Nearly 60% of American workers fear they won’t be able to support their families
According to a poll commissioned by the American Staffing Association and released Wednesday, some 58% of American workers fear that their salary will not be enough to support themselves and their families.
Financial anxiety was particularly high among parents of underage children (66%) and Hispanic workers (69%), according to the survey. Because of these concerns, 28% of adults planned to look for a new presumably better paying job in the next six months, while 27% said they would look for a second job to help bridge the financial gap.
Millennials and Gen Z adults were much more likely to seek better-paying jobs — 40% and 36%, respectively — than their baby boomer parents, of whom only 13% planned to seek better employment. Almost half of the older generation feared that their age could be a barrier to hiring for a more desirable position.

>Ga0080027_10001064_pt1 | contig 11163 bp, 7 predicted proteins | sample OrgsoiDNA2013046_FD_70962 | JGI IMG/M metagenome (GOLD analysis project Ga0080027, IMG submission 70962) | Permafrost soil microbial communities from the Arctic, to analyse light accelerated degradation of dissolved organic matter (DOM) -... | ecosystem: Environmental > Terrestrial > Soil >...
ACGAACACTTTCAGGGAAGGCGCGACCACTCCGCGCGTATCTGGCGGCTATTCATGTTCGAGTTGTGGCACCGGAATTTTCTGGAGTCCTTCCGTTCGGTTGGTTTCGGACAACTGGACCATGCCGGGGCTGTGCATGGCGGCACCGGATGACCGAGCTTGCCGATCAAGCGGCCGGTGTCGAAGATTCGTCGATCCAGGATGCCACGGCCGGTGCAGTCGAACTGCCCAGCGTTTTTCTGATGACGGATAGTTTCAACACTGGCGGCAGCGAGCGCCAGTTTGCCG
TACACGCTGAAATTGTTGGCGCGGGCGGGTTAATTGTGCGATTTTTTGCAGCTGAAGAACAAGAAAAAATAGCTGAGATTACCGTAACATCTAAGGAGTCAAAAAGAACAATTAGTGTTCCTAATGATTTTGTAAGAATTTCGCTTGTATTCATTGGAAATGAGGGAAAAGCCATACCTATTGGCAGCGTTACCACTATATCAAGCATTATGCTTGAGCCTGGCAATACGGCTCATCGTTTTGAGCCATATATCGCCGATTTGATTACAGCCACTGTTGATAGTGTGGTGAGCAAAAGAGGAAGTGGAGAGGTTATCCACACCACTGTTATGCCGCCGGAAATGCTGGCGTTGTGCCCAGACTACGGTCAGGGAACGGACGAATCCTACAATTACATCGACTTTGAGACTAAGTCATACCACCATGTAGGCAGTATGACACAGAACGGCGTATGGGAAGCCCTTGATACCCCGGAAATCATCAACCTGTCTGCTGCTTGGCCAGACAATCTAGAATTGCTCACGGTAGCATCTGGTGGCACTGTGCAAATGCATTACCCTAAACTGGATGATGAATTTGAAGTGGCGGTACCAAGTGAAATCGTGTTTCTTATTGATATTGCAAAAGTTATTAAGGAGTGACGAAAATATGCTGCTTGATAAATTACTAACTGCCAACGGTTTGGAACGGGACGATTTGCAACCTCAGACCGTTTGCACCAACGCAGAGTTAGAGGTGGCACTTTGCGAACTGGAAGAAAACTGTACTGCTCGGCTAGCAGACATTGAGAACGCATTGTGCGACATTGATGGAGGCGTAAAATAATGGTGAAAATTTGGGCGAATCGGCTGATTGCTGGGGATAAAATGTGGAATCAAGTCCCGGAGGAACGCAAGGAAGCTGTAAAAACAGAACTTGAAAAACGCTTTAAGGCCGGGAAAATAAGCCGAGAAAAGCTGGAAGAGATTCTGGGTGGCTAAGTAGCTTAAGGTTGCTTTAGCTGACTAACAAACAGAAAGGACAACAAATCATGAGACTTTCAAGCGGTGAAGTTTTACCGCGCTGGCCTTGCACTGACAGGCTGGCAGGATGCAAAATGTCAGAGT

Even formerly well-paid workers have seen their paychecks cover significantly less in 2022, with inflation at 40-year highs, than before the Covid-19 pandemic and accompanying money printing. Average inflation-adjusted hourly wages have fallen 3.6% in the past year alone.
Another survey conducted by the US Census Bureau came to similar conclusions, with about a third of respondents saying it was somewhat or very difficult to cover household expenses.
US President Joe Biden’s approval ratings are at an all-time low as Americans blame him for what many economists believe has been a punishing recession. Between the rising cost of food, near-record gasoline prices, and a massive housing bubble, Americans are seeing their finances stretched to breaking point. Even before the pandemic, nearly two in three U.S. residents didn’t have enough savings to cover a surprise $500 expense.